Jay Farrant is the head coach of the Ireland Powerlifting Federation, as well as one of the owner of one of the country’s most prominent weightlifting gyms. He also has ideas about what the Nazi party didn’t stand for.
This all began with a post from PowerliftingWomen, a relatively popular Instagram page that has been rather vocal in its opposition to white supremacist views in the powerlifting community. Farrant responded to PowerliftingWomen’s post and asked them, “What is a Nazi?” The owners of the Instagram page clarified that they were being purposefully vague about a famous powerlifter who had Aryan tattoos (that lifter appears to be Brandon Allen). They tried to talk with Farrant about the spectrum of white power iconography, but Farrant had other ideas about “the true ideology behind National Socialism.”
Farrant explained that the Nazis had “some brilliant ideas,” and also that racism is an inherently British ideology. When asked about the Holocaust, Farrant didn’t have time to discuss that.
Farrant’s gym, A.B.S. Powerlifting, flies both the Confederate flag and the German empire’s WW1-era war flag. One former lifter told PowerliftingWomen that Farrant he called his lifting group the “Fourth Reich.” Farrant has claimed that A.B.S is the Ireland hub of SBD Apparel, one of the biggest weightlifting apparel companies in the world, though a rep for SBD told Deadspin that Farrant is simply a “retailer.” The rep said there is “no room within the company for any tolerance of fascism or racism,” and they will be conducting an investigation.
PowerliftingWomen got in touch with IPF vice president Rob Burke, who said that while Farrant “has some pretty eccentric views and believes some things that, frankly, I find hard to empathize with,” he was actually a good guy who trains people of all races and backgrounds (A.B.S. does tout their diversity.) When pressed, Burke admitted that Farrant has consumed “a lot of information about what happened in Germany from ‘33–‘45 from sources that I wouldn’t necessarily give much credence to.”
PowerliftingWomen told Deadspin that people close to Farrant have vociferously defended him as a nice coach who is just “being provocative.” One lifter said, “He’s a prick, but he’s a good human being.” Burke and a few others attempted to explain Farrant’s beliefs as a product of a hard childhood followed up by service in Germany with the British army.
In general, the person running PowerliftingWomen said, the community has been supportive of their efforts to drive white supremacists out of the sport, though there is a highly vocal “20 percent” who’ve acutely resisted any attempts at policing the community, as well as a sect of people who will vigorously defend anyone they know personally. The person said they knew it would be like this: “When we posted a woman’s account of her coach drugging and raping her we were attacked on all sides and no one else in powerlifting stepped up to support her or us. So we expect it now.”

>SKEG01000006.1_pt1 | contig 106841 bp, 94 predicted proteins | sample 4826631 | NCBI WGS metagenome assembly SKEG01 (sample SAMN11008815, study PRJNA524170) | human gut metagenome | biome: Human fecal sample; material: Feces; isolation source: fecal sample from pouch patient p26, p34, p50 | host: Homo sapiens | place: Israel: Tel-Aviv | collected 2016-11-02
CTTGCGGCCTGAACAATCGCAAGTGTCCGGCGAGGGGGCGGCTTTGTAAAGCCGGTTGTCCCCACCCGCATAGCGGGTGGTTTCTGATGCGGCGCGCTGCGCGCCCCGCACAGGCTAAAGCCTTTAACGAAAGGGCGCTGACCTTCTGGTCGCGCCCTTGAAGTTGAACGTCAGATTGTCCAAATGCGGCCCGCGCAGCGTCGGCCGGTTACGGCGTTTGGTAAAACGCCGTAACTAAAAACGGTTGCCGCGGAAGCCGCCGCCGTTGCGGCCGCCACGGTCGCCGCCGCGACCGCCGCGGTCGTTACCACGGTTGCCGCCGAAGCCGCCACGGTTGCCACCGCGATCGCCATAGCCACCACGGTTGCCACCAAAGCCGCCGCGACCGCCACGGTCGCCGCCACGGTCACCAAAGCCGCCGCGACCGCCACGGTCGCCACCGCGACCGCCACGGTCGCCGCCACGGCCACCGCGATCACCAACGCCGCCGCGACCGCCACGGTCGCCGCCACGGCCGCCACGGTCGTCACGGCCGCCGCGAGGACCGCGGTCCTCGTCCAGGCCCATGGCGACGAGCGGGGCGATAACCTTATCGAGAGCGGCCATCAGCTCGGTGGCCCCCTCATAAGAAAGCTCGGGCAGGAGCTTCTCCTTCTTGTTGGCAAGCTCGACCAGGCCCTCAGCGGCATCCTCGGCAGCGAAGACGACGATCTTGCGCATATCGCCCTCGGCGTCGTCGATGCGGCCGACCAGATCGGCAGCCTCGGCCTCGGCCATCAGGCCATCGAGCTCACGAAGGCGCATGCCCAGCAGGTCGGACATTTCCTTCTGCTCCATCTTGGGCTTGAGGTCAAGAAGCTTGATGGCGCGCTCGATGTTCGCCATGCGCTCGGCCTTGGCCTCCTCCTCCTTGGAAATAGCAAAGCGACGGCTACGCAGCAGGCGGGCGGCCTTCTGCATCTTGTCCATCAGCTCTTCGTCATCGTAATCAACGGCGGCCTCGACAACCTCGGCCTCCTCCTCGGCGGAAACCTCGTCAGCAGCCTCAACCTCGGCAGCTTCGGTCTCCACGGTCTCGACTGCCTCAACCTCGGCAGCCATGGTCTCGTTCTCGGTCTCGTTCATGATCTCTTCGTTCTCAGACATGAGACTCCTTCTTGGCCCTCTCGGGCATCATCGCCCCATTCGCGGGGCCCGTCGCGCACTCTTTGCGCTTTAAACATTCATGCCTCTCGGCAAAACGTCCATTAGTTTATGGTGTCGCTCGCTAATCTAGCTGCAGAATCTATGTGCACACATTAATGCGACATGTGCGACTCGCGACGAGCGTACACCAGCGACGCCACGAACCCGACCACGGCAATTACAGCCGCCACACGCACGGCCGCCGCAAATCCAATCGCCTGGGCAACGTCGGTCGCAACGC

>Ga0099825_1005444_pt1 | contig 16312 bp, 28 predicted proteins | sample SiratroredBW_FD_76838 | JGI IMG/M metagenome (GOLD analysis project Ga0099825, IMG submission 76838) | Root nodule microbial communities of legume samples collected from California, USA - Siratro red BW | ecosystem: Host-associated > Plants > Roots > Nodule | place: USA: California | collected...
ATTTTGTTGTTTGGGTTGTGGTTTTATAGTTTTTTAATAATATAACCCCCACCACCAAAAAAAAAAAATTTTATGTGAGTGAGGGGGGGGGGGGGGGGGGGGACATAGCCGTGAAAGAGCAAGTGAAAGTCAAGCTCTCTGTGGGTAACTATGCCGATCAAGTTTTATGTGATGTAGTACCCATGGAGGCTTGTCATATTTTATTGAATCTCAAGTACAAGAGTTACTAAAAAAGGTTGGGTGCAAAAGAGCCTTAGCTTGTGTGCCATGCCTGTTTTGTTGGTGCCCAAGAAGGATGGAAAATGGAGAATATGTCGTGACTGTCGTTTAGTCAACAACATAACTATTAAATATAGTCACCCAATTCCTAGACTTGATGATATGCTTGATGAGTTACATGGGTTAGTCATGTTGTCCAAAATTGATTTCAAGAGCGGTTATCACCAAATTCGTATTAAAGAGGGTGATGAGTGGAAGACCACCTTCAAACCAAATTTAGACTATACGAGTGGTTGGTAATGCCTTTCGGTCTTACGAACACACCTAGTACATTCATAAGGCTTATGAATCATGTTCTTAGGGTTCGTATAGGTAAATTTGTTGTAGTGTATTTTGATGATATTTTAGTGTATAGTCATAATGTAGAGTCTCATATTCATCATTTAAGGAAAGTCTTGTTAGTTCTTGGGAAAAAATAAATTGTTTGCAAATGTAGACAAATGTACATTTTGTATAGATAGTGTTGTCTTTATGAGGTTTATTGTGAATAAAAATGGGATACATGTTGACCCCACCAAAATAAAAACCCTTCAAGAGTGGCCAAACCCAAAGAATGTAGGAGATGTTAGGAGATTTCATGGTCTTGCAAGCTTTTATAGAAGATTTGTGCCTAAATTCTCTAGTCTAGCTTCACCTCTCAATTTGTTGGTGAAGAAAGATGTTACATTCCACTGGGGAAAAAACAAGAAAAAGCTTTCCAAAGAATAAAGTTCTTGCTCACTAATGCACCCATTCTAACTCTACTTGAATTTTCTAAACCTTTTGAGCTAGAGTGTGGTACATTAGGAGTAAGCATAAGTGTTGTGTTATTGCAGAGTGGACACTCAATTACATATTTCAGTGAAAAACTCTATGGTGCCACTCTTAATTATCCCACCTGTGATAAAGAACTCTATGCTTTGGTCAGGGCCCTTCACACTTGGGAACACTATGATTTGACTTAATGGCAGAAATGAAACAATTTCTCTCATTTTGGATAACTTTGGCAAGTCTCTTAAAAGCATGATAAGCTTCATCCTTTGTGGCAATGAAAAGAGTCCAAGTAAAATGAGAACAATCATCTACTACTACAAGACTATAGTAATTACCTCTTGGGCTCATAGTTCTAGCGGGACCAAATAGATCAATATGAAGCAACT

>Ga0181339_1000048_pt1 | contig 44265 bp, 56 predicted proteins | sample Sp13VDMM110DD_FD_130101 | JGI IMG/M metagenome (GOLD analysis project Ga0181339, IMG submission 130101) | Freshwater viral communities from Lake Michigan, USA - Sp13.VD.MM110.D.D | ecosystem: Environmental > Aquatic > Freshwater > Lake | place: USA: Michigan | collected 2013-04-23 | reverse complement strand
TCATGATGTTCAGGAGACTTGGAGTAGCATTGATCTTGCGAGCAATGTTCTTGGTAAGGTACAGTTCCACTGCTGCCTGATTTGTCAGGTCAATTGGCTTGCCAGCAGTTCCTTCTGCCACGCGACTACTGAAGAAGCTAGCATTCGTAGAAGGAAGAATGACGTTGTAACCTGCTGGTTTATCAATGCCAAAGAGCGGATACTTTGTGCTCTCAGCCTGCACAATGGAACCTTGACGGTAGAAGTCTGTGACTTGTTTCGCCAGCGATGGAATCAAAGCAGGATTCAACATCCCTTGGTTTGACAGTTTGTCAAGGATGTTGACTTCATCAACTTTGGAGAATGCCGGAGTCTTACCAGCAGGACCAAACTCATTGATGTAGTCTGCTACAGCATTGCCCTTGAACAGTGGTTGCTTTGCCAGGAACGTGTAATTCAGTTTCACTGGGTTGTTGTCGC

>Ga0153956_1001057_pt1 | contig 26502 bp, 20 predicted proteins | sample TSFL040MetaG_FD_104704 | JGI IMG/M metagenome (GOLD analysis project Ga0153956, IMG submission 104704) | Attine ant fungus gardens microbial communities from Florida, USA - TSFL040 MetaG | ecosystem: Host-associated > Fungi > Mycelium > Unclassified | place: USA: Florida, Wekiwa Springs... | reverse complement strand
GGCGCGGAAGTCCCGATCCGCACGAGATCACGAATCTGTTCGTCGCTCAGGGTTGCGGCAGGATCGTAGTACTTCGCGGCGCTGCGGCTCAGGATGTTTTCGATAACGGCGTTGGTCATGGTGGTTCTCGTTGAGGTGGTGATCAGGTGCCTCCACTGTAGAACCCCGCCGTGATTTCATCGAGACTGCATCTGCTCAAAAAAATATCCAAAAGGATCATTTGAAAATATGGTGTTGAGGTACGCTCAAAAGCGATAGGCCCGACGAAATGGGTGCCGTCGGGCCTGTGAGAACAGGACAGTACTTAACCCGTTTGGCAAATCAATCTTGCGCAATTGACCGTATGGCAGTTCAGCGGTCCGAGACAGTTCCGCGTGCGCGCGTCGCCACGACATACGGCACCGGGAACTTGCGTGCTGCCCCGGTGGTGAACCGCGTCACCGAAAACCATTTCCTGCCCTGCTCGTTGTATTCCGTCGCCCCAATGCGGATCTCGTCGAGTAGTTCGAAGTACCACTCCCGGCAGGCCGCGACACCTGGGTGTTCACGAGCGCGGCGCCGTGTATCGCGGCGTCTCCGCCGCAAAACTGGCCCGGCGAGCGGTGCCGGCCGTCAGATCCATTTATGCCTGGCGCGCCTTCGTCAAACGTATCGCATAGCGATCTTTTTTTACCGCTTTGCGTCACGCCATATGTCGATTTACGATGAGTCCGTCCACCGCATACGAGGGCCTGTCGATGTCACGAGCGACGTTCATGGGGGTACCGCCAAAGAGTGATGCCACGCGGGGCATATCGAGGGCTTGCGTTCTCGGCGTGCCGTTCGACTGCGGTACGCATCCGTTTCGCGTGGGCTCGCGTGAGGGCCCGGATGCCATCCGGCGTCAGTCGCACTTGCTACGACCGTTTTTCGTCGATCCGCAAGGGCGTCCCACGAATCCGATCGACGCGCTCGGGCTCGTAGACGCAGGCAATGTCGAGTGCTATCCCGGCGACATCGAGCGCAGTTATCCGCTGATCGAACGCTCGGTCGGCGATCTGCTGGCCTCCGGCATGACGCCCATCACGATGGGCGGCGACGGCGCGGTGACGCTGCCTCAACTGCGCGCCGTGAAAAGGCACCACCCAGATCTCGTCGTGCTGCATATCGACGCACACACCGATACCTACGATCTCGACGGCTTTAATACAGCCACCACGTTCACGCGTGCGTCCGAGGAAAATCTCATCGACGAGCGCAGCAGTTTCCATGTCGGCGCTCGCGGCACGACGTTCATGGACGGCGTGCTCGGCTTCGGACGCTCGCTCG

I reached out to Farrant to ask him what he thought went down in Germany from 1933-1945. He replied with this:
Thanks for your email.
Firstly, I would like to make clear that I regret my lack of clarity in the Instagram exchange. I do not, and have never, supported fascism. My principal objection was to the idea that all individuals with Celtic crosses were fascist sympathisers. In Ireland, Celtic crosses do not convey support for fascism.
In retrospect, I should have made clear that I oppose the Nazis and their legacy in the strongest possible terms, as well as their contemporary sympathisers.
Unfortunately, claims about me that are without basis are now circulating around social media, including claims that I have Nazi tattoos and that I am a member of a hate group. I do not have, and have never had, Nazi tattoos or any involvement in hate groups. I have sought legal advice to establish what my options are here.
To address your questions directly:
The Holocaust was the systematic, bureaucratic, state-sponsored persecution and murder of six million Jews and others by the Nazi regime and its collaborators. I never discussed the Holocaust with the Instagram account, realising that our conversation had veered from the point I wanted to make. I have never denied that the Holocaust happened, nor attempted to diminish its extent.
Your second question is more open. Between 1935 and 1945 a fascist government, led by Adolf Hitler, systematically removed rights from Jews and other groups, stripping them of their citizenship and persecuting them in numerous other ways. as WW2 began in 1939 and was brought to a close in 1945. The Holocaust, as referred to above, occurred during this period.
I think the history of WW2 and the Holocaust is fairly well known and not disputed. There is far too much evidence to in any way dispute the clear historical facts about this.